“We’ve got 65 acres that we live on, and they get free range of that. They have a lot more fun doing their thing with their clique of four than if we were to take one or two of them away and separate them. They have a blast. Obviously, they miss us. We can tell that when we get home. Outside of that, they’re enjoying life for sure,” Newman says. “Without a doubt, we treat them as family. If we were to call them kids we wouldn’t be far off.”

Krissie says: “I call and check on ’em every day. They’re good kids.”

Away from home and awaiting his chance to qualify for last fall’s race at Atlanta, Newman crouches down against the center wall of the No. 12 transporter in a baseball catcher’s stance. Krissie stands little more than an arm’s length away to Newman’s right. There’s a collection of folks inside the hauler: team members, PR people and friends of the Newmans. It’s loud.

“He and the animals are very close,” Krissie says of her husband.

Gone suddenly is the cacophony of conversations. Only silence. Then laughter and lots of it.

“Want to get in a cat fight?” Ryan Newman playfully responds.

Earlier, outside the ear shot of his wife, Newman spoke of their Pit Road Pets book – a project that featured several NASCAR drivers and saw 100 percent of its net proceeds donated to help fund the new complex in Hickory – and his surprise of how many are touched by the companionship of animals.

“It’s been a very big eye-opener with our book to see how many people in the garage area are affected by a dog or a cat, either through their lives with a story they remember or currently … It’s neat. When you see the term unconditional love in the dictionary, there should be a picture of a dog or cat next to it. It’s like they never have a bad day when they see you.”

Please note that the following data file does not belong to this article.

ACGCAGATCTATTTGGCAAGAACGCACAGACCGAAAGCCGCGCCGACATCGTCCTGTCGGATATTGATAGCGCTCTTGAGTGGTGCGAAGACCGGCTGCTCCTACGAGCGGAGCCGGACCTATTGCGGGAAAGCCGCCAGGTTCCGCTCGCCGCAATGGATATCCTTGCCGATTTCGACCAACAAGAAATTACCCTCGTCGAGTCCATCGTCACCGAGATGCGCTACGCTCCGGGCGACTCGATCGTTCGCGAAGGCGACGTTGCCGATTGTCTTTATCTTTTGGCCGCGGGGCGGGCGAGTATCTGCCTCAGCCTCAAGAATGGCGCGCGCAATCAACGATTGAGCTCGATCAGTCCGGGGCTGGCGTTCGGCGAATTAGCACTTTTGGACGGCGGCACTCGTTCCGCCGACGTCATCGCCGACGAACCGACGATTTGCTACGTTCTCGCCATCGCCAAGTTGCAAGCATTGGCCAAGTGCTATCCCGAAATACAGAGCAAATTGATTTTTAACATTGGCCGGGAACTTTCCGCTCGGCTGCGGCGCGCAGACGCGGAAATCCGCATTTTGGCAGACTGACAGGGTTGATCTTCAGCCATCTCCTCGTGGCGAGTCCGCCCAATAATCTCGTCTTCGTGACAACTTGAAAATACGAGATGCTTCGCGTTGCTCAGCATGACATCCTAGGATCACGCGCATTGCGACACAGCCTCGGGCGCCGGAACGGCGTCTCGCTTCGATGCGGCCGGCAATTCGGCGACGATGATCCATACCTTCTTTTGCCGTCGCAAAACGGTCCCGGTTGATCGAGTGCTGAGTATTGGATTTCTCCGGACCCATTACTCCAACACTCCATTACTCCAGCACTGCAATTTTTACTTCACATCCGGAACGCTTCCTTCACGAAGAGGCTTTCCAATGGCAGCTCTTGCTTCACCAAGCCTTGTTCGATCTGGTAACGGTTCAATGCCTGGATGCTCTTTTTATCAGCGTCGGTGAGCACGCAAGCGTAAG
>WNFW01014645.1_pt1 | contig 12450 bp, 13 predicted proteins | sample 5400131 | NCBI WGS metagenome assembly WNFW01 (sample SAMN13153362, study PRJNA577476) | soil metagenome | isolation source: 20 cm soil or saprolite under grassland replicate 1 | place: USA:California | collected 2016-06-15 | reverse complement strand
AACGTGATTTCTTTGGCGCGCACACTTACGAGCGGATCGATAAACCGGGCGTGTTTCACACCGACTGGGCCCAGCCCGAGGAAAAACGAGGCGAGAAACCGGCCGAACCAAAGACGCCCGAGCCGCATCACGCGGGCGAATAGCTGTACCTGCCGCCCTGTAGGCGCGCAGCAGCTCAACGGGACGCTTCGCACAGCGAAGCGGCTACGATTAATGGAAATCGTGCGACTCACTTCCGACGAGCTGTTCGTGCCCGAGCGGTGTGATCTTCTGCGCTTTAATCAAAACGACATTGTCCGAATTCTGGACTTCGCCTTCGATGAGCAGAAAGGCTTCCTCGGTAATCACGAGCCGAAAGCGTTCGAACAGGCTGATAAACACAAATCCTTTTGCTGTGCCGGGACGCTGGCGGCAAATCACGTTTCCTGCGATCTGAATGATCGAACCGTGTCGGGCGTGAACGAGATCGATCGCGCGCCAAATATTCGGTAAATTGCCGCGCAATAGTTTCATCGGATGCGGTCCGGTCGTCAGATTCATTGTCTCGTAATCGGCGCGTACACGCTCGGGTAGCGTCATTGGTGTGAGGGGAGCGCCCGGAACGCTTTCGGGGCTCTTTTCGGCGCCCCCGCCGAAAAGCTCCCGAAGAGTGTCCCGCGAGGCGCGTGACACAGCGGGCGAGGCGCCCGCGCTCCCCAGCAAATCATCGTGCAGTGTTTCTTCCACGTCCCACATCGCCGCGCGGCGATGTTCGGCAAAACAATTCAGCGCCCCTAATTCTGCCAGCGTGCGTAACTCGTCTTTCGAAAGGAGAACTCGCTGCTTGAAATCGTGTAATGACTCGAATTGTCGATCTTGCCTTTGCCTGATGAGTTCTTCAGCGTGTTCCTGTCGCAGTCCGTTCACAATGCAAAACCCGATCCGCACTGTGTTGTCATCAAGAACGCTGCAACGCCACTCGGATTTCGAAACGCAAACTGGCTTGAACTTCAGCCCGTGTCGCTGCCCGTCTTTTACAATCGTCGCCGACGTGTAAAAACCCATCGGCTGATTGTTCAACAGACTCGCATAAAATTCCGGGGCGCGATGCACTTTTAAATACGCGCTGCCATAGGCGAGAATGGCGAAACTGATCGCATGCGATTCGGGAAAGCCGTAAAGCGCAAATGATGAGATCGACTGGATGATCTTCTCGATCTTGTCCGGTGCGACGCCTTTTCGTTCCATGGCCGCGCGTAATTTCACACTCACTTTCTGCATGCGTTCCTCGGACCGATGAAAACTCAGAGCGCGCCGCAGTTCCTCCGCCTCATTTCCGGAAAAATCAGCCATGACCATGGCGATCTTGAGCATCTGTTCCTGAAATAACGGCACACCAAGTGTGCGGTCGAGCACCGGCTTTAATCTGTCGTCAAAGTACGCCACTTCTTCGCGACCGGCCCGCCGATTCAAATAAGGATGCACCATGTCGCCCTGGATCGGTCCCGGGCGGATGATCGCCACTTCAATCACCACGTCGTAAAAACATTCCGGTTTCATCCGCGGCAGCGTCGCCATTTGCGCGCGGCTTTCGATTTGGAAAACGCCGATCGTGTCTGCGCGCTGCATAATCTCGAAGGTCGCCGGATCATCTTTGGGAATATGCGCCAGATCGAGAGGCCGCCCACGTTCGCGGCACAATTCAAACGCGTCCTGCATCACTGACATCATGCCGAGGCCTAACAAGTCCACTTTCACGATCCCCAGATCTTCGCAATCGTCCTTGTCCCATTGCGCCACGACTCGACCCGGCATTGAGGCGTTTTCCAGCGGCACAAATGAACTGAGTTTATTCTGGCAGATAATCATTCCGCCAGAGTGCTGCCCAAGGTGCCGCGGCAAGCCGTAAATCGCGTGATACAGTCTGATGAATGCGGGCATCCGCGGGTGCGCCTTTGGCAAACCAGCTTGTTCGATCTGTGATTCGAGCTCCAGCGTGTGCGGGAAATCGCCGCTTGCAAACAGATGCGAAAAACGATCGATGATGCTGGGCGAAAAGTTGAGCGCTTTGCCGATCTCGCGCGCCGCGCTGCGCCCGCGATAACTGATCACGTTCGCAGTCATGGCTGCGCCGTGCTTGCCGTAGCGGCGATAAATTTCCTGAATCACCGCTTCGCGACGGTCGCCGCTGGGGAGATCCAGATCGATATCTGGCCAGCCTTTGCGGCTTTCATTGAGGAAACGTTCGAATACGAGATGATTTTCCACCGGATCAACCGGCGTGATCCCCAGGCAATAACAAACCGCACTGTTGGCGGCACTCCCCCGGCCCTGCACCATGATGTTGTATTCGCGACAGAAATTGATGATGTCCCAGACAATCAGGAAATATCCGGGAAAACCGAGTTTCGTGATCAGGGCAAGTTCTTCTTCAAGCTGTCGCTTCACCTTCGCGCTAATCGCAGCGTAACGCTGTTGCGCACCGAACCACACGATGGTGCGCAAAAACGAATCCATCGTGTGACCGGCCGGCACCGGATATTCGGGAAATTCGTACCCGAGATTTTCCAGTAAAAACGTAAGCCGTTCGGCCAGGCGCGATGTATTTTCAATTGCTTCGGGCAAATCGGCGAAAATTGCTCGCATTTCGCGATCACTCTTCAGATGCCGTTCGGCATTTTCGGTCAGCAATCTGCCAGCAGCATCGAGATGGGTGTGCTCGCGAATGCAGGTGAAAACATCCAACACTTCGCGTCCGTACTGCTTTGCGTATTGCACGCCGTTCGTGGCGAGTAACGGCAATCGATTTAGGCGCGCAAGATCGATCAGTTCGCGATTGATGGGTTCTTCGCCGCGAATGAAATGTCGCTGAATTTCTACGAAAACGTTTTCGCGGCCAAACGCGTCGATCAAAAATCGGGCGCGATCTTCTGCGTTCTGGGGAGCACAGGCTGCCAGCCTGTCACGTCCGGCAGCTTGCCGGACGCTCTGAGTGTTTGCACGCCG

With four full-time dogs already in the fold, has the Newman household reached its peak? Depends on whom you ask.

“Krissie and I, there’s two hands on each of us, we can only pet four at a time,” Newman says.

Krissie is told her husband put the cap on canines at four.

“He did? Oh … well, I don’t think there’s a number,” she says, prompting more laughter. “There’s always room for more.”

Krissie Newman’s 2005 post-Hurricane Katrina tours of New Orleans and Gulfport, Miss., left a lasting impression and has spurred her to rescue other animals wherever and whenever the opportunity arises. Working in conjunction with the Humane Alliance and Project Halo, Krissie helped transport animals from the ravaged region that people were forced to give up because they simply couldn’t care for them.

“It was pretty emotional for all of us,” she says, “Every time somebody would pull in and have to give up one of their beloved animals because they didn’t have a home and didn’t know where they were going, I mean, it was difficult.

“We ended up doing a lot of driving around New Orleans and all over Slidell to see the damage and try and figure out what animals needed help.”